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August 2004

Identification and Management of Psychosocial Problems Among Toddlers in Dutch Preventive Child Health Care

Author Affiliations

From TNO (Netherlands Organisation of Applied Scientific Research) Prevention and Health, Leiden (Drs Reijneveld and Verloove-Vanhorick and Ms Brugman), Department of Health Sciences, Groningen University, Groningen (Dr Reijneveld), Erasmus University Rotterdam, Academic Hospital Rotterdam-Sophia, Rotterdam (Dr Verhulst), and Department of Paediatrics, Leiden University Medical Centre, Leiden (Dr Verloove-Vanhorick), the Netherlands.

Arch Pediatr Adolesc Med. 2004;158(8):811-817. doi:10.1001/archpedi.158.8.811

Objectives  To assess the degree to which preventive child health professionals (CHPs) identify and manage psychosocial problems among preschool children in the general population and to determine the association with parent-reported behavioral and emotional problems, sociodemographic factors, and mental health history of children.

Design  The CHPs examined the child and interviewed the parents and child during their routine health assessments. The Child Behavior Checklist (CBCL) was completed by the parents.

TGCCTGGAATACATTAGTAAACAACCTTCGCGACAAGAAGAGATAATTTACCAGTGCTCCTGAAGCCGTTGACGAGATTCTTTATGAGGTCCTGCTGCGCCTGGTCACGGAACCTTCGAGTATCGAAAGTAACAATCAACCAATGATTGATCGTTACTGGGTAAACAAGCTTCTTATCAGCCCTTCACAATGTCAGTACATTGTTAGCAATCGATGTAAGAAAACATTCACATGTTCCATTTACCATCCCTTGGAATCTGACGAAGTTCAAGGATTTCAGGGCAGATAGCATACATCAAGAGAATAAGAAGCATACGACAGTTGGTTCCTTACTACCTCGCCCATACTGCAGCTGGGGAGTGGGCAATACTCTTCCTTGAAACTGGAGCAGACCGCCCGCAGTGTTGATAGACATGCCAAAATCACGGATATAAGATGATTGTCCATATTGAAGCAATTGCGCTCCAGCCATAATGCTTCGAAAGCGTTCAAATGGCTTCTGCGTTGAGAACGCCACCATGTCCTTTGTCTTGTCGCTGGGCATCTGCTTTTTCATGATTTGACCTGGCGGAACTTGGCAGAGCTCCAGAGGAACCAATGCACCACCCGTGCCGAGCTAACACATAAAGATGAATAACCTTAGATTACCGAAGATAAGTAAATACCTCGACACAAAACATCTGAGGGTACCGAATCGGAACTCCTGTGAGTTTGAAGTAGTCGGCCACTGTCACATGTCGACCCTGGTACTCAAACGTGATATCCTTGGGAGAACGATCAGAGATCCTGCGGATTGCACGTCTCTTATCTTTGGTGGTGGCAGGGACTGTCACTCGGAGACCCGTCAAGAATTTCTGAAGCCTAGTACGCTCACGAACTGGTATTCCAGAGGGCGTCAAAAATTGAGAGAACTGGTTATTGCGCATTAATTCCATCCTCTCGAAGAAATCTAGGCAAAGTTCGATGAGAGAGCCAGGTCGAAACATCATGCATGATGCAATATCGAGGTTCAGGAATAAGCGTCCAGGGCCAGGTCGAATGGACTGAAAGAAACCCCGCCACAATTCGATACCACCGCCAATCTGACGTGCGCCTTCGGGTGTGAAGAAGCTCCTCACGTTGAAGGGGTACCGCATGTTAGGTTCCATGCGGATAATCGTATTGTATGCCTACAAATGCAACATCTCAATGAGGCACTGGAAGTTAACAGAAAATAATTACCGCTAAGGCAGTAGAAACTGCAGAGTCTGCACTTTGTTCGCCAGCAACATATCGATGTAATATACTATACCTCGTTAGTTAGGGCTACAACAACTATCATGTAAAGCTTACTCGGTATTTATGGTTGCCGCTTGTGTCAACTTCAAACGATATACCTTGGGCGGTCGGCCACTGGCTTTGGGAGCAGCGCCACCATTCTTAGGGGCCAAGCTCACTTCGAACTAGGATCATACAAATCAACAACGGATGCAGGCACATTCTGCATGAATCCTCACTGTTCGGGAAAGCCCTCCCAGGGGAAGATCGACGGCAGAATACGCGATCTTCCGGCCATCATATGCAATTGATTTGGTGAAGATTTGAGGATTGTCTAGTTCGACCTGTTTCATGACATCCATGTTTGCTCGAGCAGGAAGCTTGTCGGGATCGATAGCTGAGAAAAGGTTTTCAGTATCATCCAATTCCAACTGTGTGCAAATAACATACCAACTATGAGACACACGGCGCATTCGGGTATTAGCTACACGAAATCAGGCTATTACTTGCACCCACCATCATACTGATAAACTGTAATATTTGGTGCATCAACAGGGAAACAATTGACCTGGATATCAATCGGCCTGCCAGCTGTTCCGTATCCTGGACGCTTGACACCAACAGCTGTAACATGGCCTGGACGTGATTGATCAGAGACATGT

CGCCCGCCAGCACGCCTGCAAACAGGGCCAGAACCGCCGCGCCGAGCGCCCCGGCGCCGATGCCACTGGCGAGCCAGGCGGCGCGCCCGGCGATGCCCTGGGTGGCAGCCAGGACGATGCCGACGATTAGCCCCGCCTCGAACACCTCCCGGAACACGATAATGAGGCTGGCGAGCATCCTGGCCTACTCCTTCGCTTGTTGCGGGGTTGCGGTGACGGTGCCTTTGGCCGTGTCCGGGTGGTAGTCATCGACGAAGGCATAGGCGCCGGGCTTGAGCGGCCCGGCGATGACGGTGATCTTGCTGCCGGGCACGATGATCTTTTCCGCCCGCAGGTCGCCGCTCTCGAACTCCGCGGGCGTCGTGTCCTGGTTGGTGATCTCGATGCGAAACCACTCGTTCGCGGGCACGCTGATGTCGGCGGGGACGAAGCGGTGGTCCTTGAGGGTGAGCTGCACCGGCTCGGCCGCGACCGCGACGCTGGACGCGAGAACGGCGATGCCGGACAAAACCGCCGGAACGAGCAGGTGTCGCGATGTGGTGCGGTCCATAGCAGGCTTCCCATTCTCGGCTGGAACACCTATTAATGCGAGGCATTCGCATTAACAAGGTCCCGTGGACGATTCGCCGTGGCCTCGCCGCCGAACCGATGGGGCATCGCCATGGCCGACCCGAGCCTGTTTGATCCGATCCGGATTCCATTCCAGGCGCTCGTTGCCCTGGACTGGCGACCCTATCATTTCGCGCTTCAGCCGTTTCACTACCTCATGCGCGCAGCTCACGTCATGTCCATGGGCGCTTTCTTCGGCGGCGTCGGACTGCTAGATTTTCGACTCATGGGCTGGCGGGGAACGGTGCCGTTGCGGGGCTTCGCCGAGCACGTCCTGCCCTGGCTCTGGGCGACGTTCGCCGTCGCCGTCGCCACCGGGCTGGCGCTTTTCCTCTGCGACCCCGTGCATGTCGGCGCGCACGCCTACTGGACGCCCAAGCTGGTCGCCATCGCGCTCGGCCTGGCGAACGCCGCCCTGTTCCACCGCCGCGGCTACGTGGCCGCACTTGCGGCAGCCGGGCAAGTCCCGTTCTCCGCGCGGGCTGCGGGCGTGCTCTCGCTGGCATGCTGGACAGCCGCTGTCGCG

Setting  Sixteen child health care services across the Netherlands that routinely provided well-child care to nearly all preschool children.

Patients  Of 2354 children aged 21 months to 4 years who were eligible for a routine health assessment, 2229 (94.7%) participated.

Main Outcome Measures  Identification and management of psychosocial problems by CHPs.

Results  In 9.4% of all children, CHPs identified psychosocial problems. Two in 5 of the CHP-identified children were referred for additional diagnosis and treatment. Identification of psychosocial problems and subsequent referral were much more likely in children with a clinical CBCL total problems score than in others (identification: 29% vs 7%; odds ratio [95% confidence interval], 5.40 [3.45-8.47]; referral: 15% vs 3%; odds ratio [95% confidence interval], 6.50 [3.69-11.46]).

Conclusions  The CHPs frequently identify psychosocial problems in preschool children, although less than among school-aged children, but they miss many cases of parent-reported problems as measured by a clinical CBCL score. This general population study shows substantial room for improvement in the early identification of psychosocial problems.